According to this article Guardian’s journalists have been stopped around the O2 arena and security guards refused to let them go away. According to 02′s management “On the basis that [the reporter was] filming areas of the O2 that are not usually of interest to the public, our security staff’s approach and handling of the situation was entirely appropriate.”.
So, the message is clear: do what the others do or prepare to be bothered, they usually try to scare you using the Terrorism Act 2000.
Straight from the MET website:
“Terrorism act 2000
Photography and section 44 of the Terrorist Act 2000
The power to stop and search someone under Section 44 of the Terrorism Act 2000 no longer exists.”
They can stop you if they think you are a terrorist. But I’m a photographer, not a terrorist.
What guards can legally do is “to challenge suspicious behaviour and call the police. However, they have no additional legal powers on public land. “ On the other hand I think it’s a citizen right to challenge abusive behaviour.
Guards are entitled to challenge suspicious behaviour and call the police. However, they have no additional legal powers on public land.
On private land they can ask you to stop taking pictures. They can ask you to leave the premises immediately.And if they ask it on private land is usually better put the cap back on and find a better view elsewhere.
Westfield for example is private. If you ask a guard, the bridge leading to the mall is private as well. Funny ah ? The main access to the largest public funded project of the decade is through private land.
the olympic venues
Inside the olympic venues the rules are different, and quite strict about photography, so check them if you find how. I tried and apparently every venue has different rules, and the organizers change their mind very often but sure thing is that no cameras longer than 30 cm will be allowed inside the venues and due to the lack of storage space, if you give them your 30cm+ camera at the entrance, don’t expect to see it again. So, for all Mr John Camera Holmes out there: try to get a camera with a not-so-huge lens. If you don’t have a press pass it means that you probably don’t need that 400 mm. For the price of that fishing rod get a Leica: sport and wildlife photography are so boring.
And point that damn flash elsewhere: it will not reach the other side of the stadium.
Another thing, you won’t be allowed to use mobile phones wi-fi spots inside the venues, so you can scrap the idea of being an on the fly reporter, bow to the official media, relax and get a Pimm’s. Oh, I forgot, Pimm’s is forbidden inside the official venues for not being a sponsor.
Anyway, like all the normal people I’ve got no ticket, so I don’t really care.
There is no problem to do street photography in UK, A quite obvious exception is when you are taking pictures of random people, usually you shouldn’t shoot more than one: even with two pictures you are reliable of harassment, so check twice your rangefinder.
I can’t find any news about it but it was off limits for filming and photography.The most recent informations I could find are from february when photography was forbidden on the site. Just stay away from it, it will be a nightmare.Buy a postcard instead.
Usually you can’t get away with it until somebody come and tell you that your tripod is a tripping hazard. And in a big olympic crowd I’m sure it is. If you’re not shooting 4×5 you don’t really need it on the streets. So leave that beast at home (with your 50 cm tele), if you’re not shaking I’m sure you can have that Tower Bridge picture.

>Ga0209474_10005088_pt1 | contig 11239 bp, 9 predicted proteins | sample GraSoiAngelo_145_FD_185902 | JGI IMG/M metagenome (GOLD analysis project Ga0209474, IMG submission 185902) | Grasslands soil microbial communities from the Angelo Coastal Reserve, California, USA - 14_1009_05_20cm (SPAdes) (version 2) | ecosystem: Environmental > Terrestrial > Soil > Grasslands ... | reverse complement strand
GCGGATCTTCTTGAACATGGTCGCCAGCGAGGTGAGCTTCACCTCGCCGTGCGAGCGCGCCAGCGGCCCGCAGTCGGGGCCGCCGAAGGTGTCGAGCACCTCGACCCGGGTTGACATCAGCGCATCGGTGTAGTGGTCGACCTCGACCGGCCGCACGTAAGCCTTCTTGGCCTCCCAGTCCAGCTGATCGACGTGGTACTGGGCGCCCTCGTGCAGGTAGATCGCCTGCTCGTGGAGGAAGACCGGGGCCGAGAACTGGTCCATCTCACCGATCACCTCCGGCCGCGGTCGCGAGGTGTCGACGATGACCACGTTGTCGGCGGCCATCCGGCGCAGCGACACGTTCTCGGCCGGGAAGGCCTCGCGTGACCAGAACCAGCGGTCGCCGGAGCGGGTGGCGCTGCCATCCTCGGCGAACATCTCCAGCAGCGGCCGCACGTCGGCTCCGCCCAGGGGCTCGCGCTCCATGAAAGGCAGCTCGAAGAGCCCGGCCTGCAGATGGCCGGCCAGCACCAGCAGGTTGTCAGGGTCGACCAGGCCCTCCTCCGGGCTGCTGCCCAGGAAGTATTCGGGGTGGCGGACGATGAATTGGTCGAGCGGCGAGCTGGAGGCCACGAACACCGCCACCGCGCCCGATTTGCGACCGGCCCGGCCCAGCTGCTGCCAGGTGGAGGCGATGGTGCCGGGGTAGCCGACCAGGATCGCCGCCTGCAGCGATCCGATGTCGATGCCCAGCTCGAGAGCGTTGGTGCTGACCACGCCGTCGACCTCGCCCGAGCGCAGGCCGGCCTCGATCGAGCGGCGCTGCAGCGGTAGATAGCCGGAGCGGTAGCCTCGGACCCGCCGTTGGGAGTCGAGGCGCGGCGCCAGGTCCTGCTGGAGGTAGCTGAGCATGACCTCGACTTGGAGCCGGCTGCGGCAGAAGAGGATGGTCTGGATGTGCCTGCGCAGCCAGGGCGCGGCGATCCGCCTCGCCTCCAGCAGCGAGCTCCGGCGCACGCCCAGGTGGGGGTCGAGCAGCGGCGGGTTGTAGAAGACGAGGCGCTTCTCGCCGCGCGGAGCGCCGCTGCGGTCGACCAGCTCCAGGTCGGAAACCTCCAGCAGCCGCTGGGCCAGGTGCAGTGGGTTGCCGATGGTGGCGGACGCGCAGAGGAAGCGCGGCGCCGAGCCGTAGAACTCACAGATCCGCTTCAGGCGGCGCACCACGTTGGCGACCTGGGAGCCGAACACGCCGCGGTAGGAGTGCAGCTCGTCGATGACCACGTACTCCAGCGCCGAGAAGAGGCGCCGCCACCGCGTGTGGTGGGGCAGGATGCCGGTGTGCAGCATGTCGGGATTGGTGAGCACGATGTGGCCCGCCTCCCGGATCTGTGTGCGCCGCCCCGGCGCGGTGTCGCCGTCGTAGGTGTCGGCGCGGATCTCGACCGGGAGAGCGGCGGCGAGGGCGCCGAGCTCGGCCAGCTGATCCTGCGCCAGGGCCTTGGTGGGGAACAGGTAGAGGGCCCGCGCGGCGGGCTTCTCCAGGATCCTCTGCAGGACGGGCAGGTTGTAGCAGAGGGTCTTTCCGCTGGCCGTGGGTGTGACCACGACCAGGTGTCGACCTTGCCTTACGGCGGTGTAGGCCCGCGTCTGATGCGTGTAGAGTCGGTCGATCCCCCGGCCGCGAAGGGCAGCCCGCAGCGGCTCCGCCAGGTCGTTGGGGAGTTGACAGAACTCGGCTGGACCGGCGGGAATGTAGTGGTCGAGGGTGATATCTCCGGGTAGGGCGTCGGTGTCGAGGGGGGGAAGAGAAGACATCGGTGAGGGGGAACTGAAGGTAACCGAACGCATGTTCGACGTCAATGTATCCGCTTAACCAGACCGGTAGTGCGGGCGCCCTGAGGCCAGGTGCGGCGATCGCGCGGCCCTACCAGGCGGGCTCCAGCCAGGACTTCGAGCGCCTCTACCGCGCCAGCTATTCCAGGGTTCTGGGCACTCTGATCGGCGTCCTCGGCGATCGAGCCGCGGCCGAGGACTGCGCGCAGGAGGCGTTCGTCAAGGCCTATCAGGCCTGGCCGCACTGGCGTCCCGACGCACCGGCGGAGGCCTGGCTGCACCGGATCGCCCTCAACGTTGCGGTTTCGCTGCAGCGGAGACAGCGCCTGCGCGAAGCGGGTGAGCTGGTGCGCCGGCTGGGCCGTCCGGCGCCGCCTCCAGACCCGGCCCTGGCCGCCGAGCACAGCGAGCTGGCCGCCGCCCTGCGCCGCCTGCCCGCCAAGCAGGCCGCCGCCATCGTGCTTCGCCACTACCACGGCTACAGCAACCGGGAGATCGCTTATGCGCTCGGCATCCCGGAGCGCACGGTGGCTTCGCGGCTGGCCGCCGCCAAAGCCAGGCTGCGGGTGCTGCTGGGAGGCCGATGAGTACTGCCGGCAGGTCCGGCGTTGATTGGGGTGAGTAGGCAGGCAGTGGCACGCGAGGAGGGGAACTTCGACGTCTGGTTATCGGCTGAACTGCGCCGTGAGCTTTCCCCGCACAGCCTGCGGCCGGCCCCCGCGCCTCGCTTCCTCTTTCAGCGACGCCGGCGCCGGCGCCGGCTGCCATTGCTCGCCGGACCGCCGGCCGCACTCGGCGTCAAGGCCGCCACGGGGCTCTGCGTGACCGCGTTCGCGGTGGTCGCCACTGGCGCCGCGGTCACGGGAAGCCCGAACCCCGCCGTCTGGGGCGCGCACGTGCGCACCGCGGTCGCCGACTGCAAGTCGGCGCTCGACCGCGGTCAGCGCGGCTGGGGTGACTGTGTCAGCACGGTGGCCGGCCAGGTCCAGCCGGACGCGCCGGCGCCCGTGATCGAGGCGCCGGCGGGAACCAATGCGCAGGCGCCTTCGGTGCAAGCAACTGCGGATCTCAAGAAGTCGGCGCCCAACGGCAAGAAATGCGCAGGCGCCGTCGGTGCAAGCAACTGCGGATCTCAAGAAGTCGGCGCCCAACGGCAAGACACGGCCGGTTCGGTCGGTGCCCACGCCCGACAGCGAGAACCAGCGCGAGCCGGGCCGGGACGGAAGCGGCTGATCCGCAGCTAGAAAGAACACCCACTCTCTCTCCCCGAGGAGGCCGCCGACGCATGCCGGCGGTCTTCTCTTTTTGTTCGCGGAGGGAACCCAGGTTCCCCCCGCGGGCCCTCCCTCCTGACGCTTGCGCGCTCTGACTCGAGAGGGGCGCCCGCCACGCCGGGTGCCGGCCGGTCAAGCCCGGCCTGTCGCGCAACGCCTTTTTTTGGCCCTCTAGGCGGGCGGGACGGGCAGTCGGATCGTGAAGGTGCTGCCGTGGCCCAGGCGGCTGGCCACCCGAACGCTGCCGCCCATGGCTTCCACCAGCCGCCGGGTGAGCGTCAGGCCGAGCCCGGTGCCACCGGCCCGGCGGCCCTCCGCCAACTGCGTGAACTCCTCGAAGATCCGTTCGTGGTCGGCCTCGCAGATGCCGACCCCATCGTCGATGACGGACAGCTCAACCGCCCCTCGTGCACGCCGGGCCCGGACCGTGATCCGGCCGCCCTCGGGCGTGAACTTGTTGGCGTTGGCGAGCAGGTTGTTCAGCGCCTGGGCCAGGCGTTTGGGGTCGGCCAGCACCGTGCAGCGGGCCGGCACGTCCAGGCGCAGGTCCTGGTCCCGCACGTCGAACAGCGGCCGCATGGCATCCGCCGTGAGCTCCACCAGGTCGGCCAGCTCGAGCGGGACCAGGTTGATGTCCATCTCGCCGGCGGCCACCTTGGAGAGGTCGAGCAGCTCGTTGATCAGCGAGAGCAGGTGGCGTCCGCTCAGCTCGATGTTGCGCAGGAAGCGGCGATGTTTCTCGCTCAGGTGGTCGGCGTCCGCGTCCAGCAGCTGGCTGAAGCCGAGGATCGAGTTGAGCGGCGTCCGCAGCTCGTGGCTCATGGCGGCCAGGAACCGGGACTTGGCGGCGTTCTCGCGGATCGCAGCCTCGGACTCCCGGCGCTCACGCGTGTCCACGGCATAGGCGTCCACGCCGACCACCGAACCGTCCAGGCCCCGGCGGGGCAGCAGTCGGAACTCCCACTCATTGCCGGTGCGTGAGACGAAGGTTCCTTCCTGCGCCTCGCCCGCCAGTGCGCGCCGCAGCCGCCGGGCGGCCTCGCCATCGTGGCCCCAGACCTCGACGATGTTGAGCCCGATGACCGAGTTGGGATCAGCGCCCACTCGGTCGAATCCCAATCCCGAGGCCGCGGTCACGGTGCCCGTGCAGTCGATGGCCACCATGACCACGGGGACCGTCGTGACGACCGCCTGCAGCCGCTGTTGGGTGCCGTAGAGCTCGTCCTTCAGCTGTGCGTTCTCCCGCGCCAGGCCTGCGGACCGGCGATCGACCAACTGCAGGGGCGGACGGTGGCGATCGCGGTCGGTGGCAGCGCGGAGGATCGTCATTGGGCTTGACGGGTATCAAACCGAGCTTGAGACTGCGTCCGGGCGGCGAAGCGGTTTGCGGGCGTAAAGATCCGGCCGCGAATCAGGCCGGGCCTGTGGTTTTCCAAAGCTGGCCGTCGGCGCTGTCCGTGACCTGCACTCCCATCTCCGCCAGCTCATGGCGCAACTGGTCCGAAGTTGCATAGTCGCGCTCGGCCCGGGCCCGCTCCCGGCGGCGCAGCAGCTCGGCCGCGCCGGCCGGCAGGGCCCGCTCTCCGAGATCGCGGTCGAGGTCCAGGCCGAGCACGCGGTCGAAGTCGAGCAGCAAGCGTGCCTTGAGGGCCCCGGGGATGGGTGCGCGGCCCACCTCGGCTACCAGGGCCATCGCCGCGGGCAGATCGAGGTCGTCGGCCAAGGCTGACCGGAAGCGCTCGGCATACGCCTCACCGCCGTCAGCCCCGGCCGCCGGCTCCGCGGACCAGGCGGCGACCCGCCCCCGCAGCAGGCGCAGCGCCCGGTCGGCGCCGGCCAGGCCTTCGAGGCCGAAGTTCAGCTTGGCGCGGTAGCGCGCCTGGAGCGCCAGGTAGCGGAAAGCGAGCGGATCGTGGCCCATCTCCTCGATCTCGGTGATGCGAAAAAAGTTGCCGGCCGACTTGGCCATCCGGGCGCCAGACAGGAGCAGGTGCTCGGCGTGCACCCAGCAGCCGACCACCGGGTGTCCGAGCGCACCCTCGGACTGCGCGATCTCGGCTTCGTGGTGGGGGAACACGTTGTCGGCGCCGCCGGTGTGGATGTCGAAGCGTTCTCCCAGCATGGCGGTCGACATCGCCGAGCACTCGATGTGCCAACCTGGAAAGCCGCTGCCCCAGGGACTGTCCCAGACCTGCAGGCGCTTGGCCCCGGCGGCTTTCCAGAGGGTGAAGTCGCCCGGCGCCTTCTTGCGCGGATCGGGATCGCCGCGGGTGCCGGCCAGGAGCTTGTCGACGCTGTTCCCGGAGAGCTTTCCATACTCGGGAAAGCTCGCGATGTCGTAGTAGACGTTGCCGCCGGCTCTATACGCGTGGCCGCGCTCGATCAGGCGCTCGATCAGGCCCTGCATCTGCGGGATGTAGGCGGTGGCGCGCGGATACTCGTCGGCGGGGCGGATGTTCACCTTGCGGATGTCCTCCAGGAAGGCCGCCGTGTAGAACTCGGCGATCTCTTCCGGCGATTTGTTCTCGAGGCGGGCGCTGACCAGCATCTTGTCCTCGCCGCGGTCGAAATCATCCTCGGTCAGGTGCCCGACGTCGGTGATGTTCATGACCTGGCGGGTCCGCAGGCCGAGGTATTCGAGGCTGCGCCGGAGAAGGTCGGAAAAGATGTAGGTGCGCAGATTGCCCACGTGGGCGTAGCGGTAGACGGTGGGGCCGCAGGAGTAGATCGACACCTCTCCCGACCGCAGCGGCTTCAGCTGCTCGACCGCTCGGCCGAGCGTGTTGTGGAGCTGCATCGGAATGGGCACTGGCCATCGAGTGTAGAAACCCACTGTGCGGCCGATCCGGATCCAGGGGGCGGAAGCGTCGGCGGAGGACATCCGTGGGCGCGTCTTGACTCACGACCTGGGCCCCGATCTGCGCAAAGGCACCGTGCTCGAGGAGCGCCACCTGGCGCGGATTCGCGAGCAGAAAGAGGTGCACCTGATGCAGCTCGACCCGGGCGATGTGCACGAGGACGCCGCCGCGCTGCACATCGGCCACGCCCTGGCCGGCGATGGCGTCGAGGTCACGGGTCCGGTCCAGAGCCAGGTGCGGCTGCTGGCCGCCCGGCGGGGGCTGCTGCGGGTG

That’s it, you can find more information on the topic on
I almost forgot: good luck and don’t blame me or this article for any handcuffing.
We are proud to present our photobook Fallen Empire, selfpublished in a small print run of 100 copies for the Bristol festival of photography. We’ll release it on saturday 5 may, during the street exhibition “We shape cities” in Johnny Ball Lane, Bristol. Another place where you can find it at Room 212 Gallery (Gloucester road Bristol), where we’ll have another exhibition with our mate Alex Rankin. Room 212 will be open on sunday 6 may and saturday 12 may. Or you can buy it here.
“An immense project” Joseph Beaney
“Roba forte” Mr Occhio one man band
“This book is Damn fun” Valentina
“Che dio ce la mandi buona” Alex
I’ve never had any doubt about the truthfulness neither of Dante’s law of retaliation nor of the London’s law of retail. A couple of weeks ago I bought a copy of Iain Sinclair’s “Ghost Milk” about the olympic project and the redevelopment of Stratford. I’ve started reading it, fascinated by stories of the old east end, on the thin border between import export and black market, a wild pocket of chaos at the city’s doorstep, lunch-hours spent exploring the Lea valley and its hidden paths.
The day after my company called me to inform me that I was being relocated to work in Stratford. For Jesus and Mary’s sake. No excuses, no way to say no.
So now I’m wandering during the lunch-hours in the retail ziggurat of Westfield, strolling along the olympic fence and around the perimeter of the olympic village, looking at people passing by at the bus station, taking pictures that end-up being boring .. if you’re not into shopping there’s not much else the place can offer.
Let’s start from the Stratford Mall, linked with the Stratford City Shopping Centre by an iron gate. The first is something alike to a covered market: vegetables and fish stalls between fast-foods and retail chains, the free structure of a market place framed in a shopping centre: secure, monitored, organized. Outside the mall you can find the Stratford tube station, its polished mirrors reflecting the stripped plaza, toing and froing of shoppers and commuters, the bus station’s white circus tent, metallic parodies of trees growing from debris.